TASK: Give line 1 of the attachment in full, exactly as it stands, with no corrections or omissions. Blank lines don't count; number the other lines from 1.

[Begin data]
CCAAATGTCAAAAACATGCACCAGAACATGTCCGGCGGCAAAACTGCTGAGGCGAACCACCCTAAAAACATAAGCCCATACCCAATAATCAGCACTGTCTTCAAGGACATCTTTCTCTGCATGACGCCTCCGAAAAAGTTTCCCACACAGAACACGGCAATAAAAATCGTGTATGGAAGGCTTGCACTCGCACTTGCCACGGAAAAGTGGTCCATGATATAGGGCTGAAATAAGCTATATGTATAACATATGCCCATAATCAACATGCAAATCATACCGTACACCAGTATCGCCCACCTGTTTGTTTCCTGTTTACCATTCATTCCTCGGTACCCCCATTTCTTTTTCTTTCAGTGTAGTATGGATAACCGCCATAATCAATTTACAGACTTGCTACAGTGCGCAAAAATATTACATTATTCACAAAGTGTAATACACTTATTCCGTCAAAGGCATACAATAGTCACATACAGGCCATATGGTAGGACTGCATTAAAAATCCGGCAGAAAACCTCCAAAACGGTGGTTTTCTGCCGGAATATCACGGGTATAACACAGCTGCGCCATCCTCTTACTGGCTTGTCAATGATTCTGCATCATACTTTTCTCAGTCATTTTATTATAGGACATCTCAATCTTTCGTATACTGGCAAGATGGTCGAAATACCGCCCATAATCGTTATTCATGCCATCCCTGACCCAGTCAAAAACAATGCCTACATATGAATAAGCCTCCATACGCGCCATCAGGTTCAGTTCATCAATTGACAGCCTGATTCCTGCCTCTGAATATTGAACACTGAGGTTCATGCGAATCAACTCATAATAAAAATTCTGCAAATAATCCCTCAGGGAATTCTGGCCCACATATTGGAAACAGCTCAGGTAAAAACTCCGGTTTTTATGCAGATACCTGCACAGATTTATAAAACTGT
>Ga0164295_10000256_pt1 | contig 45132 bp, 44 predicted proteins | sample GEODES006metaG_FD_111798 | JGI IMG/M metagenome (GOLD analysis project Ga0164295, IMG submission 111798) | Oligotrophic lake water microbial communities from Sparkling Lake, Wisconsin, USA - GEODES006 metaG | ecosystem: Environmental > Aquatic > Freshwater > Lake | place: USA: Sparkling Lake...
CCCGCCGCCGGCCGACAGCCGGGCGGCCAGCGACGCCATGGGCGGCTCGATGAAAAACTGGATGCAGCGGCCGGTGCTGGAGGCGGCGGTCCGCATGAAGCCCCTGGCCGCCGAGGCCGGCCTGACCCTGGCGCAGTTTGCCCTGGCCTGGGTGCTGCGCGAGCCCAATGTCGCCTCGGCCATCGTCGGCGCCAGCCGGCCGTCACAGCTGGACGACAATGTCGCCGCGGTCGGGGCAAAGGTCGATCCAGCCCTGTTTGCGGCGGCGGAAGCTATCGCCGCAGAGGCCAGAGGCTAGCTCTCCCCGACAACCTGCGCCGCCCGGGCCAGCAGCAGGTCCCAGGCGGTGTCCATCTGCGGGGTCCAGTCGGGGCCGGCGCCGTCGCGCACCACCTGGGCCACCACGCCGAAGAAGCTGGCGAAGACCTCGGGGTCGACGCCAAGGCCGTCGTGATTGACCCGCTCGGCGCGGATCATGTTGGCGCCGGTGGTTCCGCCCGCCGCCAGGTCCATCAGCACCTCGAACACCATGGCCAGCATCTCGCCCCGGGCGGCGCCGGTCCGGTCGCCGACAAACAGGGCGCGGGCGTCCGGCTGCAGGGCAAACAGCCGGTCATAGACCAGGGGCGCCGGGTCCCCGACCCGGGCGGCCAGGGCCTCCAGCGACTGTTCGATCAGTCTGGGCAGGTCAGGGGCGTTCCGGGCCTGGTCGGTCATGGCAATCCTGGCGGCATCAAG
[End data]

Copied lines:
CCAAATGTCAAAAACATGCACCAGAACATGTCCGGCGGCAAAACTGCTGAGGCGAACCACCCTAAAAACATAAGCCCATACCCAATAATCAGCACTGTCTTCAAGGACATCTTTCTCTGCATGACGCCTCCGAAAAAGTTTCCCACACAGAACACGGCAATAAAAATCGTGTATGGAAGGCTTGCACTCGCACTTGCCACGGAAAAGTGGTCCATGATATAGGGCTGAAATAAGCTATATGTATAACATATGCCCATAATCAACATGCAAATCATACCGTACACCAGTATCGCCCACCTGTTTGTTTCCTGTTTACCATTCATTCCTCGGTACCCCCATTTCTTTTTCTTTCAGTGTAGTATGGATAACCGCCATAATCAATTTACAGACTTGCTACAGTGCGCAAAAATATTACATTATTCACAAAGTGTAATACACTTATTCCGTCAAAGGCATACAATAGTCACATACAGGCCATATGGTAGGACTGCATTAAAAATCCGGCAGAAAACCTCCAAAACGGTGGTTTTCTGCCGGAATATCACGGGTATAACACAGCTGCGCCATCCTCTTACTGGCTTGTCAATGATTCTGCATCATACTTTTCTCAGTCATTTTATTATAGGACATCTCAATCTTTCGTATACTGGCAAGATGGTCGAAATACCGCCCATAATCGTTATTCATGCCATCCCTGACCCAGTCAAAAACAATGCCTACATATGAATAAGCCTCCATACGCGCCATCAGGTTCAGTTCATCAATTGACAGCCTGATTCCTGCCTCTGAATATTGAACACTGAGGTTCATGCGAATCAACTCATAATAAAAATTCTGCAAATAATCCCTCAGGGAATTCTGGCCCACATATTGGAAACAGCTCAGGTAAAAACTCCGGTTTTTATGCAGATACCTGCACAGATTTATAAAACTGT